GHERARDO SALLIER DE LA TOUR’S COLLECTION
FURNISHINGS AND OBJETS D’ART FROM A RESIDENCE IN ROME
The history of the Sallier de la Tour family is intertwined with the history of those ancient lands that made up the Kingdom of the Two Sicilies on account of an aristocratic marriage. In 1893, Carolina Corio Princess of Castelcicala and Duchess of Calvello married Giuseppe Amedeo of the Counts of Sallier de La Tour and Marquesses of Cordon.
Princess Carolina descended from a cadet branch of the Ruffo di Bagnara family that, under the duke Don Fabrizio, had purchased the baronetcy of Castelcicala in the countryside near Naples, giving the family the family its title. It was Paolo Ruffo, Fabrizio’s only son, who was knighted in 1729 by the emperor, Charles VI (those were the years of the Hapsburg supremacy in the southern kingdom) thus becoming the first Prince of Castelcicala.
1729 was also the year when the residence in Campania was built. The Princes of Castelcicala would stay there when they were not engaged at the highest levels of diplomatic duty on behalf of the Court. Paolo Ruffo’s son, Fabrizio, the second Prince of Castelcicala, was Plenipotentiary Minister in Lisbon, London and Paris, as well as Counselor and Minister of State. Paolo, the third Prince of Castelcicala, was a General and Plenipotentiary Minister in Vienna, St Petersburg and London and Lieutenant General to King Ferdinand II and Francis II in Sicily.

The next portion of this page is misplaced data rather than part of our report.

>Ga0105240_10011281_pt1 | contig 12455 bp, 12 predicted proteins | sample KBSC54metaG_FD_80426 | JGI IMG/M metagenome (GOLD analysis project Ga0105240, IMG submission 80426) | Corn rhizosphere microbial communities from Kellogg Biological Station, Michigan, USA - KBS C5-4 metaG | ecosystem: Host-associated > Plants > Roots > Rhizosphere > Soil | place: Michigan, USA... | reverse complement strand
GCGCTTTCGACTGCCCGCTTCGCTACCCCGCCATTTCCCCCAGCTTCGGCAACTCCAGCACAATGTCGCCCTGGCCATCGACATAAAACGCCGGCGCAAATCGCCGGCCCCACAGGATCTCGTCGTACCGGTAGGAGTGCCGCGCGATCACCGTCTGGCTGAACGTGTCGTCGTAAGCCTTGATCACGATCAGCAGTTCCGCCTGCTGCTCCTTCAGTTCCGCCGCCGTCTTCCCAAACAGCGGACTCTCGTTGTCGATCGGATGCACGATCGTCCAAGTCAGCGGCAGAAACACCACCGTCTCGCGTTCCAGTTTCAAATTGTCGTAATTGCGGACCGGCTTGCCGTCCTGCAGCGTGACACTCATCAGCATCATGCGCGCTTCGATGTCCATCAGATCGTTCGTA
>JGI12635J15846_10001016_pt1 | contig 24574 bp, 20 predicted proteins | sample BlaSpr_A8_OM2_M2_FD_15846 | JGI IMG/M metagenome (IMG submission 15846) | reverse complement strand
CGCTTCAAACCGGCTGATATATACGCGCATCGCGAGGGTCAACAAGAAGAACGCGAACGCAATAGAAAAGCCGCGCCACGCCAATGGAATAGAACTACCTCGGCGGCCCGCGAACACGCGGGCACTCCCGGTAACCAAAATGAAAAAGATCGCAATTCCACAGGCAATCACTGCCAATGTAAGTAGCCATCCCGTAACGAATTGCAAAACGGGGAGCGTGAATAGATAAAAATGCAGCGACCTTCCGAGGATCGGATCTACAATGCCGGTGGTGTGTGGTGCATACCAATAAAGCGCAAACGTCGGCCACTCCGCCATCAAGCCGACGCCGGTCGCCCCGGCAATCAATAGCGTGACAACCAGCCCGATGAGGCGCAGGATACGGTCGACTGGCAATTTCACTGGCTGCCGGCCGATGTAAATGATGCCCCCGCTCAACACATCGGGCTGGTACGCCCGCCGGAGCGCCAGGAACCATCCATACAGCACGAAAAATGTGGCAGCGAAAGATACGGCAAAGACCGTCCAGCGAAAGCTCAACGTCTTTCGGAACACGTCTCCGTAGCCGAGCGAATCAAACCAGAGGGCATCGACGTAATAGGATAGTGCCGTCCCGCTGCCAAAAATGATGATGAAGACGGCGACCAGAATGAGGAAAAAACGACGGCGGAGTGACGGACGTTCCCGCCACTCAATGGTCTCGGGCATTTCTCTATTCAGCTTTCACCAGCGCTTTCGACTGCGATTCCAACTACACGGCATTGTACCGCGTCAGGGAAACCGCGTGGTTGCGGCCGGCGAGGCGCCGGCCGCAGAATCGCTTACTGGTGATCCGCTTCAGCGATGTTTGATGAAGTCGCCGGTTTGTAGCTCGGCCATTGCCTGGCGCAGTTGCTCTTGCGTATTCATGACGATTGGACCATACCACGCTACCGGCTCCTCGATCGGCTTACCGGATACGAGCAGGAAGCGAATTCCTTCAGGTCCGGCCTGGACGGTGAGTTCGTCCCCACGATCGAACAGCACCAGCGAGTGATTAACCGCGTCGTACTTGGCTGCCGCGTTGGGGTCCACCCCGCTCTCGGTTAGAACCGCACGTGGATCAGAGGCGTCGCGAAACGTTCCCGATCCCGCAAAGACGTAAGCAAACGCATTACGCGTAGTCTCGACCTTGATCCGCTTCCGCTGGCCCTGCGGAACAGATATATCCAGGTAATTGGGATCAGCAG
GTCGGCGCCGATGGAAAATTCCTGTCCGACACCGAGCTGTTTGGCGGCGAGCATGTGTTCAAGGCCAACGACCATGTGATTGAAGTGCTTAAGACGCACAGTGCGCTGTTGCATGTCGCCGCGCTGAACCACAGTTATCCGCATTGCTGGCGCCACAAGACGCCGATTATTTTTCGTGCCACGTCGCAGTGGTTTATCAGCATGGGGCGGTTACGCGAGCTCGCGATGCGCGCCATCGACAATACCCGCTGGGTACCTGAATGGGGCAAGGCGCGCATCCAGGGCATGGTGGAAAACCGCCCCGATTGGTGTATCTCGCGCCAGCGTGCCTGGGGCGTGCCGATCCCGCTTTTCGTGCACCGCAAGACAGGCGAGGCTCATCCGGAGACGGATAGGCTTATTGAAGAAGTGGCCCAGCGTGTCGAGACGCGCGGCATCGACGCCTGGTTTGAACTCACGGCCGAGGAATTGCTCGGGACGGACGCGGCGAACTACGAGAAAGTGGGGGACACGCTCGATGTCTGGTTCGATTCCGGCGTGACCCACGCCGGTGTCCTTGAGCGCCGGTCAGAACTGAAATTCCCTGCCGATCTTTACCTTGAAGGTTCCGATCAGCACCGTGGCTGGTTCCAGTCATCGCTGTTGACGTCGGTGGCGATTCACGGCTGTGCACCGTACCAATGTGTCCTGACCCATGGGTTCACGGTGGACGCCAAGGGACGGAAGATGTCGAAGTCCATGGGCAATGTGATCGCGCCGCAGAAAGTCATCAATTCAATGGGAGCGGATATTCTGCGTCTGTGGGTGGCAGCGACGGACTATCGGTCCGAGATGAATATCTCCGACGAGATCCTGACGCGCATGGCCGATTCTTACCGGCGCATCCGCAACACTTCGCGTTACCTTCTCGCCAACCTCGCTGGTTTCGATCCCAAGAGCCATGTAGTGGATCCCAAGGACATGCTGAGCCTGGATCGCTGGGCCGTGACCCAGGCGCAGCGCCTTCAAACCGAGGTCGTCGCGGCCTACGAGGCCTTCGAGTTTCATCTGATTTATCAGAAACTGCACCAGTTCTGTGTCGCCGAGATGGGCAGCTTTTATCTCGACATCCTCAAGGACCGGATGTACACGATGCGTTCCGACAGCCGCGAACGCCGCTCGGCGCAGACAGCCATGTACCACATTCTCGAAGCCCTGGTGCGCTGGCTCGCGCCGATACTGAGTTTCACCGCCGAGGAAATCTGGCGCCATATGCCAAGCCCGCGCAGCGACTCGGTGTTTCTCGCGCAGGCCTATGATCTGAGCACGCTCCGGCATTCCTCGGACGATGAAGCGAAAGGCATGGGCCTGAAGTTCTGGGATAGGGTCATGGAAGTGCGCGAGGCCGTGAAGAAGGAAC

This spirit of service remained intact when loyalty to the old Bourbon sovereigns was later directed to the ideals of a new, united Italy. In those heady, heroic days of unification, Giustina Ruffo of Castelcicala was married in 1866 to the Marquess Giuseppe Corio of Sacconago in Paris, passing on to her daughter, Carolina, the title of Princess of Castelcicala.
The history of the family continued along those very lines amid high-level posts at the Royal Court and connections to European aristocracy. What is illustrated in these pages is a selection of the furnishings of the Castelcicala’s residence which, as will be revealed, reflects the varied history of the family and of its connections to the old Bourbon kingdom. Pieces of furniture (such as the two beautiful Rococo Neapolitan commodes, elegant, yet sober in style), paintings and objets d’art – works of art that exude, better than anything else, the sense of an important family history.
This is also the case for the sophisticated nineteenth-century seal magnificently carved in jasper and gold and, above all, for the eighteenth-century fan decorated with a Neapolitan view and with the profiles of the family of Ferdinand IV. A delightful tradition had it that the fan followed an exiled Queen Maria Carolina in her wanderings far from Naples, a city that she was destined never again to see.